At the time of his death in 1888, his publishers estimated that over 1,400,000 copies of his novels had been sold in the United States and abroad.

1878 Reviews of Barriers Burned Away

Diorama of 1871 Chicago Fire – Chicago History Museum, Lincoln Park, Chicago, Illinois

Imagining, and writing, for a purpose

Public domain, Wikidata

Here are portions of a speech given by Dr. Lyman Abbot, an assistant to E.P. Roe, at his memorial. This was recorded in E. P. Roe: Reminiscences of His Life, a book written by his daughter, Mary.

“It is of the latter aspect of his life I wish to speak for a few moments only, in an endeavor to interpret his service to the great American people by his pen through literature.

The chief function of the imagination is to enable us to realize actual scenes with which we are not familiar. This is an important service.

It is well that you who live in these quiet and peaceful scenes should know what is the wretchedness of some of your fellow beings in the slums of New York. It is well that your sympathies should be broadened and deepened, and that you should know the sorrow, the struggle that goes on in those less favored homes.

God has given us imagination in order that we may have noble ideals set before us, and yet ideals so linked to actual life that they shall become inseparable.

That fiction is the highest which by the imagination makes real to our thought the common affairs of life, and yet so blends them with noble ideals that we are able to go back into life with a larger, a nobler, and a more perfect faith.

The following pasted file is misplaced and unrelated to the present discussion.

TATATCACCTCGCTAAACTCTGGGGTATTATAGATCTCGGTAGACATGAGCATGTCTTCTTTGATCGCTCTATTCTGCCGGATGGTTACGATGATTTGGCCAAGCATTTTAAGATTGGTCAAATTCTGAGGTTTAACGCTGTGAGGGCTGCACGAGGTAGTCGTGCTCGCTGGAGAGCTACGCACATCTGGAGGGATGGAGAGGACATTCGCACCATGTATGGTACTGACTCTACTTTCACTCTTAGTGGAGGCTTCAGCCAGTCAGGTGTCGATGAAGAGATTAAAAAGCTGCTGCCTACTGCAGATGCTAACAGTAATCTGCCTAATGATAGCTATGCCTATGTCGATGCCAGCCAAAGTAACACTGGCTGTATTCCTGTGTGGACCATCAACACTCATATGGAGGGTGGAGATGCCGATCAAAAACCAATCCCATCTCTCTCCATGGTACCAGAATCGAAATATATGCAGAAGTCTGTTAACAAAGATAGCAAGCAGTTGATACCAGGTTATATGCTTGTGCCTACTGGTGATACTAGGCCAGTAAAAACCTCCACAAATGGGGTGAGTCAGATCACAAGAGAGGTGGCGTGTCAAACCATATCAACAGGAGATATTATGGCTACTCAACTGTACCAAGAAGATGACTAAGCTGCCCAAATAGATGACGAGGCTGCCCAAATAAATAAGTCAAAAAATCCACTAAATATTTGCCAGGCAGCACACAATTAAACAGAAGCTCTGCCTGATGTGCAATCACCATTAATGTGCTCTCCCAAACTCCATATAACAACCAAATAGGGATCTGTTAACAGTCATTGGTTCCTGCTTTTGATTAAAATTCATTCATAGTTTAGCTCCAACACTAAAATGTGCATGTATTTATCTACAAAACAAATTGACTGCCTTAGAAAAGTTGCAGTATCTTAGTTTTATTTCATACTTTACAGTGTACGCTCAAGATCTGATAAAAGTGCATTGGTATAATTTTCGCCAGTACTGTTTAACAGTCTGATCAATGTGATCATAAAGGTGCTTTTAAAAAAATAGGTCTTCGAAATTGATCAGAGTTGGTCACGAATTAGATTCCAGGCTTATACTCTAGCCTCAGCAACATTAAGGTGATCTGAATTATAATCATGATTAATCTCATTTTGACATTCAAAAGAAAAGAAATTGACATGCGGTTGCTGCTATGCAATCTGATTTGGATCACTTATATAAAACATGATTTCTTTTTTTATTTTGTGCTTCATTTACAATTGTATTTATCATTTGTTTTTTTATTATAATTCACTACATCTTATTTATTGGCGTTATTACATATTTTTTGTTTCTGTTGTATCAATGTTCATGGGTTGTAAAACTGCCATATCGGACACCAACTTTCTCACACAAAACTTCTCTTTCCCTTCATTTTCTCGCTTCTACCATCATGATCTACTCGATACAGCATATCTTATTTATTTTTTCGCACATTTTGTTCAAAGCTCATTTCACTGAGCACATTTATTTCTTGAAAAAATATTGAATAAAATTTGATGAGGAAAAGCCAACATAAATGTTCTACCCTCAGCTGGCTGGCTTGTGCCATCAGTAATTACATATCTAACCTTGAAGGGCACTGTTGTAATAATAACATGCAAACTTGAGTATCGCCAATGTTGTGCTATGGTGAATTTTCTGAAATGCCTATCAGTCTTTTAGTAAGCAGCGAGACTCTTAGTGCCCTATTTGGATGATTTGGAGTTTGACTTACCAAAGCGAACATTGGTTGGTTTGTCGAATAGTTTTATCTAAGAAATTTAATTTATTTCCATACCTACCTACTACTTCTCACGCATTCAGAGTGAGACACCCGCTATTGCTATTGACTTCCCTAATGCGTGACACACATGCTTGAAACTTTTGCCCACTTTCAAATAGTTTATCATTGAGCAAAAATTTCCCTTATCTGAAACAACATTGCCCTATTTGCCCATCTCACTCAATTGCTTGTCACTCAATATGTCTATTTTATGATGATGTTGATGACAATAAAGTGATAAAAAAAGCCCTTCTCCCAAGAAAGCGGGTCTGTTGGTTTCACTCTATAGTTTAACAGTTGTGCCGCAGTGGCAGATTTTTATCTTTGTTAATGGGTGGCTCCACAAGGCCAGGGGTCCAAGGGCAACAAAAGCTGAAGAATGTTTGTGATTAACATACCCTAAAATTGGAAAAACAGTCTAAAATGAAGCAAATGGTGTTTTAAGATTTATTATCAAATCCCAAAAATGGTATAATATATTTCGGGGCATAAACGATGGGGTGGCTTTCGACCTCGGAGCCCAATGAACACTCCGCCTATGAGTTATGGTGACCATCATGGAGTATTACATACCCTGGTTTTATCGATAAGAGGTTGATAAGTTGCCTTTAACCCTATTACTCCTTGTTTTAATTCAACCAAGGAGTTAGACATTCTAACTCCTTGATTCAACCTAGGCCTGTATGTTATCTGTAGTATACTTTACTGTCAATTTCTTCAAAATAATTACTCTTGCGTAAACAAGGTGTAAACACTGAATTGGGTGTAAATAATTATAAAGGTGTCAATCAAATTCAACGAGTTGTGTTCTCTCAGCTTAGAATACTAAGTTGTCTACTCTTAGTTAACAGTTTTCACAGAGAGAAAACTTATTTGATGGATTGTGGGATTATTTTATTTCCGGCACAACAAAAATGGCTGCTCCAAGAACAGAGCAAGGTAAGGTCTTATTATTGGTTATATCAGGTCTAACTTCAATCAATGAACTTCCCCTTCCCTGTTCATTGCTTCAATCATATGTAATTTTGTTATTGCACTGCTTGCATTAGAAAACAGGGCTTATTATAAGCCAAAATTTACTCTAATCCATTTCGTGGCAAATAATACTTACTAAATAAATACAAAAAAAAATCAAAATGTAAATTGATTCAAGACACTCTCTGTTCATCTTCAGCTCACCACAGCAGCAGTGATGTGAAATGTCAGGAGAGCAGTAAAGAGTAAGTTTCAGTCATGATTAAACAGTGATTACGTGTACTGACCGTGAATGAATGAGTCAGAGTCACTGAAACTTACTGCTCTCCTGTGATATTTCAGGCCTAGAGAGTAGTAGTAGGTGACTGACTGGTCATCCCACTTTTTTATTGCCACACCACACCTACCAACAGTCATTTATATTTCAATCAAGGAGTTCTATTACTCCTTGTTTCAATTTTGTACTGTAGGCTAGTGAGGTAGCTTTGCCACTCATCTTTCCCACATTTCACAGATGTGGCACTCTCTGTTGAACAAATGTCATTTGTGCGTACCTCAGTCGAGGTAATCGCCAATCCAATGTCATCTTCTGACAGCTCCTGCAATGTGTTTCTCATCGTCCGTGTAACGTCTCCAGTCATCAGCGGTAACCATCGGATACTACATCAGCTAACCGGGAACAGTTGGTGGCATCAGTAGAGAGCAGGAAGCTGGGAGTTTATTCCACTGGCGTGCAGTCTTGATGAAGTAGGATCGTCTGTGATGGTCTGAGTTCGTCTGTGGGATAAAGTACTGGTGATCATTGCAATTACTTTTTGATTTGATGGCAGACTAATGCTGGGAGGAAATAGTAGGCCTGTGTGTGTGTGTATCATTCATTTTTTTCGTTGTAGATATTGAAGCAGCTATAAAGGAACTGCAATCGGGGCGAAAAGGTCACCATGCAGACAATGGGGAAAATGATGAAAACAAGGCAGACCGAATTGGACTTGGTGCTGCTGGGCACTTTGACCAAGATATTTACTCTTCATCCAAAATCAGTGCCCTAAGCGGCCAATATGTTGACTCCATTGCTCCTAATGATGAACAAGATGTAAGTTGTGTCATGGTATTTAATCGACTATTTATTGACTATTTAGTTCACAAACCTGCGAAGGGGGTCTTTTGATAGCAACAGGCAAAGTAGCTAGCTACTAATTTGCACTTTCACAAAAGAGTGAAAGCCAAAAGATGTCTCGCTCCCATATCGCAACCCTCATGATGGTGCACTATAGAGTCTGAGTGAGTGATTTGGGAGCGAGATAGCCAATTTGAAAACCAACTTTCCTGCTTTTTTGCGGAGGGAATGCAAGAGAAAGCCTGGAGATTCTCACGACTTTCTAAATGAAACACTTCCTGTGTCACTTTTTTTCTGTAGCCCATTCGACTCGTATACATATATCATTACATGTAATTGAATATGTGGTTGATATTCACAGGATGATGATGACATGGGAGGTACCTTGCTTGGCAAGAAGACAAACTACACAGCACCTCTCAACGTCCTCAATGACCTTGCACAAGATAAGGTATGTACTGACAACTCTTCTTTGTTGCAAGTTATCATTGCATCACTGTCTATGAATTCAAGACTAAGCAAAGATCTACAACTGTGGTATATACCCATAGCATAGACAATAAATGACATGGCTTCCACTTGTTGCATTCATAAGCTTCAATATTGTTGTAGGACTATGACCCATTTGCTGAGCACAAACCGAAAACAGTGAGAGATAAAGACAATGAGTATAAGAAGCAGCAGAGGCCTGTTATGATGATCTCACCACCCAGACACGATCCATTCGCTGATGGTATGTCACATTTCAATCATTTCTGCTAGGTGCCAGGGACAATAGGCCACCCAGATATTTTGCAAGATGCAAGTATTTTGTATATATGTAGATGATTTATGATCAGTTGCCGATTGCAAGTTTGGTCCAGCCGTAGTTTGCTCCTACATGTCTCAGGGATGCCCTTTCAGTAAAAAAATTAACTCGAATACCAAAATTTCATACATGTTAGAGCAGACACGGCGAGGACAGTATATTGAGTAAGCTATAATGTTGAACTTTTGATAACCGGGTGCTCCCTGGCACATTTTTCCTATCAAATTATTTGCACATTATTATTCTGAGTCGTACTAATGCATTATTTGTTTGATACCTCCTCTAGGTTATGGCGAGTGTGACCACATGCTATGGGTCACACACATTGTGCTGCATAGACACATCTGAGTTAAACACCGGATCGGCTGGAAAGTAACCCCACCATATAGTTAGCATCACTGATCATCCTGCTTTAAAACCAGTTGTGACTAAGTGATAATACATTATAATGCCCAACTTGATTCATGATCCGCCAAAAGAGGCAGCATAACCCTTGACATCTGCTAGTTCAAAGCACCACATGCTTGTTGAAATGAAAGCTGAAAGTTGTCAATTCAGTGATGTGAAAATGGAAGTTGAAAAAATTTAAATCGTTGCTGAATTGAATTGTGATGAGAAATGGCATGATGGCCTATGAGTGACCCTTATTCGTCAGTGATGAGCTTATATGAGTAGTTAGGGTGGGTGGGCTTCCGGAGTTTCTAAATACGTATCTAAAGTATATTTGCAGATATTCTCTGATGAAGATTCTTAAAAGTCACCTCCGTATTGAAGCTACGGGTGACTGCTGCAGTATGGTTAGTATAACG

Dr. Lyman Abbot, quoted by Mary Abigail Roe (1899), in E. P. Roe: Reminiscences of His Life. New York: Dodd, Mead and Company. pp. 232–233.

You can read another excellent biography here.

More than an author, “Near to Nature’s Heart”

The more I learned about him, the more I admired E.P. Roe (March 7, 1838 – July 19, 1888). He wasn’t just a respected clergyman, author, and historian, he was also admired for his accomplishments in the field of horticulture.

There is a plaque in Edward Payson Roe Memorial Park in Cornwall-on-Hudson, New York, commemorating his work. The park is part of the property he owned, where he came for a quiet place.

Atlas Obscura offers more photos and some biographical information, with the amusing sub-heading, “A plaque on a rock dedicated to a famous, forgotten author, and put in an impossible place.”

One fan of E.P. Roe made a YouTube video with some biographical commentary here. (A note about the video: it starts out blurry but that only lasts for the first 20 seconds or so, the rest is great.) Included in the video is the claim that at one time E.P. Roe’s books outsold those of his contemporary, Mark Twain!